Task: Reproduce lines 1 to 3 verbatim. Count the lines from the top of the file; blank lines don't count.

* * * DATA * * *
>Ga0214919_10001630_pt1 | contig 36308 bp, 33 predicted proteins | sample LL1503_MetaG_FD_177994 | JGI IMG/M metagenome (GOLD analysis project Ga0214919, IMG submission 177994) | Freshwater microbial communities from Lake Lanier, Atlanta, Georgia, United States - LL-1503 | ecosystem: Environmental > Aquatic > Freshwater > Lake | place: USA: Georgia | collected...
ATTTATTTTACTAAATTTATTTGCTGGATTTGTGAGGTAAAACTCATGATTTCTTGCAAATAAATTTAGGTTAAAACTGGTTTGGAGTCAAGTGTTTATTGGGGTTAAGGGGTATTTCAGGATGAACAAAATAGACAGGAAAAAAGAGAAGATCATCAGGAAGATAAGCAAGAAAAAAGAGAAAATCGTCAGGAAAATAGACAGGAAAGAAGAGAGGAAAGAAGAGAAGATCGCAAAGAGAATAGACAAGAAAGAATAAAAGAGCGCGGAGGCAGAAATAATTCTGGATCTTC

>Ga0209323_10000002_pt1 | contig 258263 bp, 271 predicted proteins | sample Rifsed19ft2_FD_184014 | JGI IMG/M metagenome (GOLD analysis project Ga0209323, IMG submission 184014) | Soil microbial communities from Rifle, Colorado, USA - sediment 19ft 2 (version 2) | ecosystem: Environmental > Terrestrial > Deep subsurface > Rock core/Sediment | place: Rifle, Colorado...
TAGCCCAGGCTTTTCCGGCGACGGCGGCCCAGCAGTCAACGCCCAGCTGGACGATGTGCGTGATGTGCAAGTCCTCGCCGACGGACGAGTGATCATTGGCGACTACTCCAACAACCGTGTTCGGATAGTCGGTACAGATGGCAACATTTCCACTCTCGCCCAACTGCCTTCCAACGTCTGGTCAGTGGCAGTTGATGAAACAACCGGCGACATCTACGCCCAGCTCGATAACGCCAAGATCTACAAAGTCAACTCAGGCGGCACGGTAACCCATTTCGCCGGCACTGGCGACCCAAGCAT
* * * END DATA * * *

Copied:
>Ga0214919_10001630_pt1 | contig 36308 bp, 33 predicted proteins | sample LL1503_MetaG_FD_177994 | JGI IMG/M metagenome (GOLD analysis project Ga0214919, IMG submission 177994) | Freshwater microbial communities from Lake Lanier, Atlanta, Georgia, United States - LL-1503 | ecosystem: Environmental > Aquatic > Freshwater > Lake | place: USA: Georgia | collected...
ATTTATTTTACTAAATTTATTTGCTGGATTTGTGAGGTAAAACTCATGATTTCTTGCAAATAAATTTAGGTTAAAACTGGTTTGGAGTCAAGTGTTTATTGGGGTTAAGGGGTATTTCAGGATGAACAAAATAGACAGGAAAAAAGAGAAGATCATCAGGAAGATAAGCAAGAAAAAAGAGAAAATCGTCAGGAAAATAGACAGGAAAGAAGAGAGGAAAGAAGAGAAGATCGCAAAGAGAATAGACAAGAAAGAATAAAAGAGCGCGGAGGCAGAAATAATTCTGGATCTTC

>Ga0209323_10000002_pt1 | contig 258263 bp, 271 predicted proteins | sample Rifsed19ft2_FD_184014 | JGI IMG/M metagenome (GOLD analysis project Ga0209323, IMG submission 184014) | Soil microbial communities from Rifle, Colorado, USA - sediment 19ft 2 (version 2) | ecosystem: Environmental > Terrestrial > Deep subsurface > Rock core/Sediment | place: Rifle, Colorado...